However fast it runs, there is nothing we can do to staunch it. The President says that keeping up the flow on Blood River is the way to win. The commentators say he’s doing it for his legacy. We say goddamn his legacy, but the blood continues to flow as the Trudgers keep on trudging.
Talk is heard of trying to apply a tourniquet by impeaching Bush. If it proved to be impossible to successfully impeach and remove a President from office for having out-of-wedlock sex, what chance is there of doing it for spilling blood?
Then is there nothing we can do but watch the flow meters on Blood River? No, remember the power of the purse—the Congressional power to withhold the money to continue the war. Alas, there’s no chance with that one, either; the politics of it are wrong. Men and women hoping for re-election are not going to put themselves in a position to be attacked for leaving our service people high and dry.
Odd as it may be, the best means of stopping the flow is not by withholding money for the war, but by raising more of it. It is a way that shelters the Democrats from being called soft on the war on terror, closet pacifists and defeatists.
The Democrats can tax our way out of the war. This would be a Victory Over Terror tax (V.O.T.), to be levied on incomes of $5 million a year or more. It should be a surcharge of 20 percent over and above what people in that rarefied income bracket are already paying. It should be levied on all income, regardless of what form it takes, and would include stock options, jet-plane rides, company-paid health and life insurance, retirement programs, golden parachutes, the use of apartments in Paris, cars and drivers, and so forth.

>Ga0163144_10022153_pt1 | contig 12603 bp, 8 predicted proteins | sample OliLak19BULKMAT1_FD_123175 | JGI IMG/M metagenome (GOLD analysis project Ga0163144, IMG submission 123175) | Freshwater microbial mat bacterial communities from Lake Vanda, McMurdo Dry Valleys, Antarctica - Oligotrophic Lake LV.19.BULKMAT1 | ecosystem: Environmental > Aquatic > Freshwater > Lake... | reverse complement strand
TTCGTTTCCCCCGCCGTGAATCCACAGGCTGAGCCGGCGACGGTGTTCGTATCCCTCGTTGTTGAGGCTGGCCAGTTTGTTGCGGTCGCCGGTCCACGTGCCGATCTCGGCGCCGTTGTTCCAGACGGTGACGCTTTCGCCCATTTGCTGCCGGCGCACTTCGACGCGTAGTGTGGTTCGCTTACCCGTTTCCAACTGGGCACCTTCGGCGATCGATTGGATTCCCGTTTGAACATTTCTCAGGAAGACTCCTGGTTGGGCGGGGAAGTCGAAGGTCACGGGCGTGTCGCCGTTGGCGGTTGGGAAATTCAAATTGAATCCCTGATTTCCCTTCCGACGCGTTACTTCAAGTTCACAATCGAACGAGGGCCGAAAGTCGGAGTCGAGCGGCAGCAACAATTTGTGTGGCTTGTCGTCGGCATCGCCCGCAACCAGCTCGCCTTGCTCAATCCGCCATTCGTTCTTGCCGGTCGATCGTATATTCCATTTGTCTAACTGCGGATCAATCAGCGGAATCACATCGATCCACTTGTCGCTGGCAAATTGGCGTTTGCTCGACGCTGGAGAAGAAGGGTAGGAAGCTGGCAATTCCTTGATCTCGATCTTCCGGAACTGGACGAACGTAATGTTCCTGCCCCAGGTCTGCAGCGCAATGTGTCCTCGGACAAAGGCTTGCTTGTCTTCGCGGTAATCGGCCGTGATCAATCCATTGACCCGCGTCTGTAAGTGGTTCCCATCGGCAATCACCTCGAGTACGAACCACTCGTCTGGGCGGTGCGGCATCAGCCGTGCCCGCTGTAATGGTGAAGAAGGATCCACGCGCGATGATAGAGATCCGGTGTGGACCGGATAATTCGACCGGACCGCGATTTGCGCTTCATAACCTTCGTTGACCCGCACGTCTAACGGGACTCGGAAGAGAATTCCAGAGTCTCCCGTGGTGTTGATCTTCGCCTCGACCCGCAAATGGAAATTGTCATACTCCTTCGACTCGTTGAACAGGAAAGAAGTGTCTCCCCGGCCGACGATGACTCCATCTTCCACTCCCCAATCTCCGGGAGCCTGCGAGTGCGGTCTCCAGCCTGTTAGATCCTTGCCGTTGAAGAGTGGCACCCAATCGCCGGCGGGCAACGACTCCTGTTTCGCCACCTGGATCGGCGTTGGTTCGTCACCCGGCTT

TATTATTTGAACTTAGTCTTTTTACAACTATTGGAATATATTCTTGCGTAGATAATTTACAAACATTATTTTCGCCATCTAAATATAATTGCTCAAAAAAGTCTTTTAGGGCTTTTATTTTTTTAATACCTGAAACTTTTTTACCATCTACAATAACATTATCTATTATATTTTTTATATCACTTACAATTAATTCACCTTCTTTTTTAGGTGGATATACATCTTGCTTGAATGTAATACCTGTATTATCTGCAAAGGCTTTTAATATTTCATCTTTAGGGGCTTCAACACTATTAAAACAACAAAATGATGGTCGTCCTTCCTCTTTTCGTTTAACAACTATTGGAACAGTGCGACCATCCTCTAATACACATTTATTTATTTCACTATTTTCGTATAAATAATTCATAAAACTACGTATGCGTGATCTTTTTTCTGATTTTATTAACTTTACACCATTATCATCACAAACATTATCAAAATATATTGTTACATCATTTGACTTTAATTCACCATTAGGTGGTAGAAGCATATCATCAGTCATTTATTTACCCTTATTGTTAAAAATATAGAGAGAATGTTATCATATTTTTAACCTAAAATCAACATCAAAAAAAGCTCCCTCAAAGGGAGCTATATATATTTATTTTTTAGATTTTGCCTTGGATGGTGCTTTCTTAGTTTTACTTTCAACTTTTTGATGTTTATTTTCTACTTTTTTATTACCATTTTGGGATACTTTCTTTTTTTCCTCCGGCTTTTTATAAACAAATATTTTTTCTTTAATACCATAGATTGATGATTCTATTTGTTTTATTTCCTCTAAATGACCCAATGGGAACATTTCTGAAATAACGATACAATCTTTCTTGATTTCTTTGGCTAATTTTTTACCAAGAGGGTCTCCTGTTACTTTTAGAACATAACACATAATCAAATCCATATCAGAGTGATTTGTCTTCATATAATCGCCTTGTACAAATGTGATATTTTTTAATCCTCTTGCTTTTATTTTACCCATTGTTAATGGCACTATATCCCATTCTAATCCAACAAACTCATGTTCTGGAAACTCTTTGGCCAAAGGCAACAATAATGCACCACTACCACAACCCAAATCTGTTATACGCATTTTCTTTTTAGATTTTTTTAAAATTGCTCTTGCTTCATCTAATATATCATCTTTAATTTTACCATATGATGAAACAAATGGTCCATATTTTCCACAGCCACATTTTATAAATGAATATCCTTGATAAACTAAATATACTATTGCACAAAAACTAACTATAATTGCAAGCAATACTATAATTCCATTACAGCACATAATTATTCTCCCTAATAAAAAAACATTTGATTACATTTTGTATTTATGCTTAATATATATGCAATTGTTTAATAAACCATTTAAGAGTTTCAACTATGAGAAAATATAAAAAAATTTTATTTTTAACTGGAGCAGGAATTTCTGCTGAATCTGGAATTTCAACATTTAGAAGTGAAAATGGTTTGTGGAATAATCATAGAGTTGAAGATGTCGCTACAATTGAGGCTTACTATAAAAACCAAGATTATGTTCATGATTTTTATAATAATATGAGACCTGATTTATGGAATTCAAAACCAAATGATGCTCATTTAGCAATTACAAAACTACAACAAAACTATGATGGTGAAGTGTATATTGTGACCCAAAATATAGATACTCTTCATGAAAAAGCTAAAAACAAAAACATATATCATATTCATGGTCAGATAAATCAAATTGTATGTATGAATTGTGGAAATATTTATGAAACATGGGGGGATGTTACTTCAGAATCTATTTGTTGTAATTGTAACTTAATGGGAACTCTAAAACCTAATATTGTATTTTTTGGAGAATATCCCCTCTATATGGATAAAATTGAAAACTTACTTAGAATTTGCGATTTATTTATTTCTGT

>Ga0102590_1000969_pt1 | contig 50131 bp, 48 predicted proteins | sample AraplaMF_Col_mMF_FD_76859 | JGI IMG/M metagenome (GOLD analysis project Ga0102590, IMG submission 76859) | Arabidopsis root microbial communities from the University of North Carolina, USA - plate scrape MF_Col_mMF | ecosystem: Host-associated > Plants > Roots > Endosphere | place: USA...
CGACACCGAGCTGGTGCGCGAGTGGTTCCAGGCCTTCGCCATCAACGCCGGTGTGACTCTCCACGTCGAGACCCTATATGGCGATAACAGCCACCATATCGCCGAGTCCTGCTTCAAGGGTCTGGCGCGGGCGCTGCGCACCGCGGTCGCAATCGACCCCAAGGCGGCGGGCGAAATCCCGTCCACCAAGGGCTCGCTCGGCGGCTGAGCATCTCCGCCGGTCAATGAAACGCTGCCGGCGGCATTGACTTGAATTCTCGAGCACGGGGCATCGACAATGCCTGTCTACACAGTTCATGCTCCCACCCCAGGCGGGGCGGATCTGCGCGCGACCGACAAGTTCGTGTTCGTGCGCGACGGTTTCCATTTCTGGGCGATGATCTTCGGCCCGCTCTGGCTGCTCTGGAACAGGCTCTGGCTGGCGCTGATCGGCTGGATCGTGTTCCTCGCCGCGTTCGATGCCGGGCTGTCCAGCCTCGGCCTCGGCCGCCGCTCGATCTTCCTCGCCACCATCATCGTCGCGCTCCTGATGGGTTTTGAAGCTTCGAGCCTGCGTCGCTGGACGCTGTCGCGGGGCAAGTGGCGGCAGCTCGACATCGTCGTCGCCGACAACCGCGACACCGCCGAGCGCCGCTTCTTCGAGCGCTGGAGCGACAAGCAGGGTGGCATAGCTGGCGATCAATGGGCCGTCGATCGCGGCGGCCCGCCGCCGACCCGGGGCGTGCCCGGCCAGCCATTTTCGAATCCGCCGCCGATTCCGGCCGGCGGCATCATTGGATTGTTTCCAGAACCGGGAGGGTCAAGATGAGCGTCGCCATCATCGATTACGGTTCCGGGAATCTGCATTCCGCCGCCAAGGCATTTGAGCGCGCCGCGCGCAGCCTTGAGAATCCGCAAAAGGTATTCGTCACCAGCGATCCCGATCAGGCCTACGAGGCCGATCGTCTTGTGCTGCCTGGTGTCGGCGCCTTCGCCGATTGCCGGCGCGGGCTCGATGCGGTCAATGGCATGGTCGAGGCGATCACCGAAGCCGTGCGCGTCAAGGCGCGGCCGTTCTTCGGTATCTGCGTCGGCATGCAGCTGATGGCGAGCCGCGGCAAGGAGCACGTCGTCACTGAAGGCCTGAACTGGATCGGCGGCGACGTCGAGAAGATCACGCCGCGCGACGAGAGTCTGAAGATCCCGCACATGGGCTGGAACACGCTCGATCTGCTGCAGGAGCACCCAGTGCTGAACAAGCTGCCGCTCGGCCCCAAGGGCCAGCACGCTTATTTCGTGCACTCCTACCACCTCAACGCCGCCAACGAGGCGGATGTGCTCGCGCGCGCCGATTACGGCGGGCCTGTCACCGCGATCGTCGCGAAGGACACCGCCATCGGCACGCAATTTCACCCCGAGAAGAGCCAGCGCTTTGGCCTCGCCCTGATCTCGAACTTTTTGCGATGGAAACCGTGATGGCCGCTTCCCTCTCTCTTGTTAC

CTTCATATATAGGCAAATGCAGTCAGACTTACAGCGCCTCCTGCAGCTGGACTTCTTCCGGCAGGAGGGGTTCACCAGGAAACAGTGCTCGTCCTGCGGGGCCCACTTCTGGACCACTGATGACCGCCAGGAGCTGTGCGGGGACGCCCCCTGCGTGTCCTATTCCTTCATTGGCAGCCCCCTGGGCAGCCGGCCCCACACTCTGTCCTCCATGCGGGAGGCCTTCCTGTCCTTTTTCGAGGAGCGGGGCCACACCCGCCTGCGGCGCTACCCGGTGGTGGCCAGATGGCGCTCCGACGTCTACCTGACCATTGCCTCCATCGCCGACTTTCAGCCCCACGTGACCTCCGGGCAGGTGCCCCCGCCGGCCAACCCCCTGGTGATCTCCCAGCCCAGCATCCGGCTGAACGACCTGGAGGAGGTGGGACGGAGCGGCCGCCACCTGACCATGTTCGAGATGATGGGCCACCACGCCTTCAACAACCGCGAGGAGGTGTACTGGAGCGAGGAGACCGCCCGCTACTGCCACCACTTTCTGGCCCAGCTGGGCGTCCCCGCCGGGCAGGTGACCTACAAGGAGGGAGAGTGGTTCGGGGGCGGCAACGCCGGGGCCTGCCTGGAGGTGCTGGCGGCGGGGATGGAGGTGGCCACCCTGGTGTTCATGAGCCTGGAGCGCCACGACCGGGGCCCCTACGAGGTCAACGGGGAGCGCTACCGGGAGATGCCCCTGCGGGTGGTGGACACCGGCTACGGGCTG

The people in this stratospheric income category have enjoyed the big tax cuts that went into effect despite the fact that the nation had been attacked and was going to war. Individuals making $1.25 million a year have gotten tax cuts of almost 20 percent, but many of these people would be spared paying the Victory Over Terror tax, which only cuts in at the $5-million-a-year level.
This is a tax designed to collect from those whose only stake in the war so far has been to make money off of it. They have no material interest in winning it, but this tax would give them one: The V.O.T. would apply until Congress votes to declare the war against terrorism officially won and ended.
Needless to say, those paying this tax do not represent the Democrats’ voter base. As these things go, this is politically pain-free. The tax is aimed at war profiteers, overpaid C.E.O.’s and grossly fat cats in general, most of whom carry a lot of weight at the White House. Since the tax will last as long as the war does, it will give this group a powerful incentive to work for victory—or at least for peace—fast and soon.
If there is any group of people in the world whom George W. Bush listens to, it is this bunch of billionaires. With this tax on their backs, this group will not look kindly on new escalations or expansions of the conflict to Iran or Somalia. They will have been made stakeholders in a quick end to the fighting.
Call this a backdoor use of the power of the purse, or call it what you will: The V.O.T. beats trudging any time.